Summer is upon us and we hope that everyone is able to get out in the sunshine and practice some self care as the COVID restrictions begin to lift.
We are excited to share some new product enhancements that will make your work a lot easier.
We’d first like to point out a few new additions to our “Print Table” report format. We have recently added the ability to include the primary image, as a thumbnail, in your export to Excel. Many users asked for this capability and we are glad to make this change to enable more flexibility in extracting your data.
You are now also able to include QR codes in this report - one for the entry and, if you are publishing to the HUB, one for the QR code linking to the entry on your HUB page. The tabular report can be printed from CatalogIt or exported as an Excel or CSV file, allowing you to use that data in any way you need - object labels, interpretive documentation, or inventory lists.
And last, CatalogIt now enables you to decide what information to include when there is a repeating field - the most recent value only, all values, or the oldest value. This is especially helpful when printing locations or valuations - print only the most current location or valuation or the earliest - original value or location (or all of them if you would like!).
When you are in “view mode” for a particular entry you will now only see the most recent location, valuation, inventory, condition, and maintenance records by default. If multiple of those records exist, then a “Show All” control will display, allowing you to toggle between viewing all records or only the most recent. We’ve also enhanced our location recording features. All new locations will now require you to enter a date (they’ll default to the current date) - this will allow CatalogIt to properly sort and display your entry’s data in order of most recent to oldest. A date is only required when entering a new location record; legacy location records can remain without a date but will sort last in the list of locations.
We’ve also streamlined how hierarchical Profiles, such as Place or Location, display when viewing an Entry. Now, the hierarchy is displayed in a single table with the rows ordered based on the Profile’s ordering rules. For Museum accounts, we’ve also applied this same formatting to the Nomenclature 4 term hierarchy.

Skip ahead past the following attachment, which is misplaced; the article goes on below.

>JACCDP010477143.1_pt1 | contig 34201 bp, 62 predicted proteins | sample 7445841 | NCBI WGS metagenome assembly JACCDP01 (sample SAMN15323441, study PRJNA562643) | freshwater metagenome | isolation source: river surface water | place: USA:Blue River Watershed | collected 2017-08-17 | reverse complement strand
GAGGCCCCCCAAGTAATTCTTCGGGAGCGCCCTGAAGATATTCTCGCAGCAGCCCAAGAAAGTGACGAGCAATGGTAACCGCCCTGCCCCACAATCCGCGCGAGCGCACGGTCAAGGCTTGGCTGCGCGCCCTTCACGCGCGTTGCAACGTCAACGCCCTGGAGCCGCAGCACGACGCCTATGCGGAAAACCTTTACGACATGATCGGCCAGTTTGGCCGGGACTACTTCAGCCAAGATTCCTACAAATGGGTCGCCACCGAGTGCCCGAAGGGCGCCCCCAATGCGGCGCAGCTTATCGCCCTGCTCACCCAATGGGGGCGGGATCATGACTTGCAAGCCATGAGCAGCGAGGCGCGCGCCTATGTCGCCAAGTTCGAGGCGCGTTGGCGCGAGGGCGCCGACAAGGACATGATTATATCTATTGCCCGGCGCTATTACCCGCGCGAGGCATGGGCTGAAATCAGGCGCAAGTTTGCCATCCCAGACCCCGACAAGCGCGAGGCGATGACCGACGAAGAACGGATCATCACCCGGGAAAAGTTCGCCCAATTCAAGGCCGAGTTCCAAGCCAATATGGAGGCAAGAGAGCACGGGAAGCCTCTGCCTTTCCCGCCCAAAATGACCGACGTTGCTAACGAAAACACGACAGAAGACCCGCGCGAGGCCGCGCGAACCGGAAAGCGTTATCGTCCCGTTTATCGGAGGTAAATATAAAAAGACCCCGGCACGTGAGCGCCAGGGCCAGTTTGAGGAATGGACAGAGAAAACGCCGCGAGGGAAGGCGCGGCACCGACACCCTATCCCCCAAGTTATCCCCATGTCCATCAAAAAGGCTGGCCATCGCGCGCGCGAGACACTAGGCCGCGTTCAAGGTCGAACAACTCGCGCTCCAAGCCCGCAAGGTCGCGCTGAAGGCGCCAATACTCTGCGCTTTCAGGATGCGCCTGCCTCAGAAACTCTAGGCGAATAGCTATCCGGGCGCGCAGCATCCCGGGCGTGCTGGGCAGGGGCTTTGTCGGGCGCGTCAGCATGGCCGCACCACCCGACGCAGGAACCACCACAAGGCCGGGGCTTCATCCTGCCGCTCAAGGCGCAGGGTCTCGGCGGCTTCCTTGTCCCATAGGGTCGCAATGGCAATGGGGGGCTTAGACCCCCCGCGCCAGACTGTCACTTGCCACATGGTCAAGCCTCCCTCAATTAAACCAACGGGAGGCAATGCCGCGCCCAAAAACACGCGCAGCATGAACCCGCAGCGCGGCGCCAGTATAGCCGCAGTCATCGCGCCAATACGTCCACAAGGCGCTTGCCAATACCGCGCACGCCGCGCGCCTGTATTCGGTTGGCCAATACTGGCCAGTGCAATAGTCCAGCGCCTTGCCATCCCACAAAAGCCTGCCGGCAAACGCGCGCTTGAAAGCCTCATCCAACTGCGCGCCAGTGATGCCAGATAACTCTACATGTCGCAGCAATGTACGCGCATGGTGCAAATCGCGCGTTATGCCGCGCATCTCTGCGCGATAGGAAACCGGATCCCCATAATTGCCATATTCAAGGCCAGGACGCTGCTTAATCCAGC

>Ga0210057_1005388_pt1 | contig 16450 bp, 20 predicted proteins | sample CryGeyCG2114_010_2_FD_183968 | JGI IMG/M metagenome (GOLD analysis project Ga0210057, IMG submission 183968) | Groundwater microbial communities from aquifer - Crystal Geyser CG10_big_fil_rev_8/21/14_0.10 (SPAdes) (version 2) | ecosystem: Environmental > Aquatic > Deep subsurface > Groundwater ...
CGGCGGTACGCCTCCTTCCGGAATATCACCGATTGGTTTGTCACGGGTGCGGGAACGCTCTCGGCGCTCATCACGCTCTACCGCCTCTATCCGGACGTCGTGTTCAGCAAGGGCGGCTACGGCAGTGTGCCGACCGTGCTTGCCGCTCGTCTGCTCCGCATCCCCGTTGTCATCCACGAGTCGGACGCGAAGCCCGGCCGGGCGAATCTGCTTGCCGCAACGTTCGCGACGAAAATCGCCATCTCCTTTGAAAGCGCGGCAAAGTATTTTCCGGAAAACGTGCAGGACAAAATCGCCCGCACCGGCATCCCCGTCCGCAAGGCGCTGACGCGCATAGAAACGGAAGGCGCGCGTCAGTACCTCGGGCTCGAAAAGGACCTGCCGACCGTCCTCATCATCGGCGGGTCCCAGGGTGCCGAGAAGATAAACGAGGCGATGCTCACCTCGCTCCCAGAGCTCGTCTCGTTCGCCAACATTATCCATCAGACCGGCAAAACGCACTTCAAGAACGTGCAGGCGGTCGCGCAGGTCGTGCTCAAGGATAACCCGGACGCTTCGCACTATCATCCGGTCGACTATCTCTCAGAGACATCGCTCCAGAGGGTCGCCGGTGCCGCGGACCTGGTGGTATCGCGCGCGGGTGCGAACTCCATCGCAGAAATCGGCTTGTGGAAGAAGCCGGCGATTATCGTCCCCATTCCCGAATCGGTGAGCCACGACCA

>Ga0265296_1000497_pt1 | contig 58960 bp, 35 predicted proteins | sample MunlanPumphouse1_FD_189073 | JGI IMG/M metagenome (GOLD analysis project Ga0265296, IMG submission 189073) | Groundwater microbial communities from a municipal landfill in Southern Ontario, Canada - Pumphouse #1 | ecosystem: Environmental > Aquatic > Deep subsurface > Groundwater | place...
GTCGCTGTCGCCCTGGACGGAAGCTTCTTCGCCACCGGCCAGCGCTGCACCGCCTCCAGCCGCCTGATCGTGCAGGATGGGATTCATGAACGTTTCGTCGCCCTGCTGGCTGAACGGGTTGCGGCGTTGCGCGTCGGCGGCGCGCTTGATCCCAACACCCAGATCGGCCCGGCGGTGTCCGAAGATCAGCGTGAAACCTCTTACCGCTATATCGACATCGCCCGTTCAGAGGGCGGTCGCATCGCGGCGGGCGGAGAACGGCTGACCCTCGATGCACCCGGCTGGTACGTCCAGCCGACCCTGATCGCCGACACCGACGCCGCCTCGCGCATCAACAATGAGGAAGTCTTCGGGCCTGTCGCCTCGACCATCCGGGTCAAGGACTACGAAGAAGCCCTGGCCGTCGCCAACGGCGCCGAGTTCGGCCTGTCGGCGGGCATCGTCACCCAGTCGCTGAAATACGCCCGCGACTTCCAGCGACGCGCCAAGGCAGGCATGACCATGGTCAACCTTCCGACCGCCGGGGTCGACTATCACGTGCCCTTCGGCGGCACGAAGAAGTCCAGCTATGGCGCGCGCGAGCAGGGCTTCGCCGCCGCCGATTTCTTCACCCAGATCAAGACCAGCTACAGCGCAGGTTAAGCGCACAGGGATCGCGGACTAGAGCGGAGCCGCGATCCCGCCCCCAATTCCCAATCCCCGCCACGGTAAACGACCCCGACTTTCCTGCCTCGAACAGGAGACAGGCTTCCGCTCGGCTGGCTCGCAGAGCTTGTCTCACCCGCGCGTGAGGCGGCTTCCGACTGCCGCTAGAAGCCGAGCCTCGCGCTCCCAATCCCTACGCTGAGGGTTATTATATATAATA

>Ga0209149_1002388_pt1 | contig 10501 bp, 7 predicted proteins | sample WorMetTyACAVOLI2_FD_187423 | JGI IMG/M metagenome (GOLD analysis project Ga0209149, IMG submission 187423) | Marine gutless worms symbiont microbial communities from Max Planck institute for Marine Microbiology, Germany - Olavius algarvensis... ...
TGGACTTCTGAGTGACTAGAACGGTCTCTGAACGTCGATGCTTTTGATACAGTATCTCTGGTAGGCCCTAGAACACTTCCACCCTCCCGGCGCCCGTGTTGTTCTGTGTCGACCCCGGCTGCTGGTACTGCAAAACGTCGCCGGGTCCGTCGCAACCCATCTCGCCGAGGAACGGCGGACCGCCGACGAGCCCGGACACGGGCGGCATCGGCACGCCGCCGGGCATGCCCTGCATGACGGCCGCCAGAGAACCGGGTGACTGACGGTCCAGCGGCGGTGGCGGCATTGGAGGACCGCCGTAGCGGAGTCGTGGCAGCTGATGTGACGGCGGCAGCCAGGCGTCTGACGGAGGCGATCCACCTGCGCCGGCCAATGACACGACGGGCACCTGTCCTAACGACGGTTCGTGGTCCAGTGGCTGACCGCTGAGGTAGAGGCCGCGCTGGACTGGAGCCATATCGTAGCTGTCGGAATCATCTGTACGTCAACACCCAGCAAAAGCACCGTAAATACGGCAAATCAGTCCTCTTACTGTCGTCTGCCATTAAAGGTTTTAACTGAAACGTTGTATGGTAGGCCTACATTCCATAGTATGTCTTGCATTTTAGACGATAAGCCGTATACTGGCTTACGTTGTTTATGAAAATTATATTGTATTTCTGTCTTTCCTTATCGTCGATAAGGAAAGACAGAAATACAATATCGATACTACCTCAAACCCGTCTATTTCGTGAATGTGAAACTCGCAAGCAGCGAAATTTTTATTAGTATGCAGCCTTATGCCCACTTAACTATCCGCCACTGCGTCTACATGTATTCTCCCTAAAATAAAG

Working in conjunction with a curator and well-known scholar of historical firearms affiliated with a firearm museum, we’ve recently completed a comprehensive classification for firearms. This classification is designed for collectors of antique, vintage, and modern firearms. The classification provides a complete set of fields for documenting all of the important details of a firearm in a comprehensive, and intuitive format. If you’ve got firearms in your collections, please give it a try!
We are always working to improve our product by adding additional authoritative classifications. We are actively working on the development of new “Recorded Music,” “Periodical,” “Banknote,” “Mixed Media,” and “Installation” classifications. Are you an expert or knowledgable in any of these categories? We would love to include you as a beta tester! Email us at firstname.lastname@example.org for more information.
Also, are there classifications you would like us to add for specific types of items? Would you be interested in working with us to create them? Contact us at email@example.com and let us know!.
There are different reasons for you to be photographing/imaging your collection, and CatalogIt has now created a resource and guidelines on how to image for documentation and research purposes and what to consider when you are determining what sort of image files to create and save (i.e. file type, resolution, etc). This month’s blog post includes select reasons for imaging your collection and a brief description of each to aid in determining what equipment to use and what file type might be most appropriate. Please visit our blog to learn more CatalogIt Digital Imaging Guidelines
The Tides Institute & Museum of Art is located in Eastport, Maine on the Atlantic coast at the US/Canada border. Its campus of eight 19th century buildings house extensive collections ranging from 18th century to contemporary, with a particular focus on art, broadly conceived. The Tides Institute is deeply involved in the local and regional community, including such diverse projects as taking a leading role in establishing a cultural agreement between the Province of New Brunswick and the State of Maine, creating resources for documenting Eastport’s 30-building National Register Historic District, and in the creation of a beautiful and highly useful bike and pedestrian map for the region.
The Tides Institute shares much of its collections online on its website and via the CatalogIt HUB. Take a look- you’ll see items connected with local and regional history ranging from paintings, sculpture, and decorative arts to some outstanding examples of Passamaquoddy and Micmac basketry.
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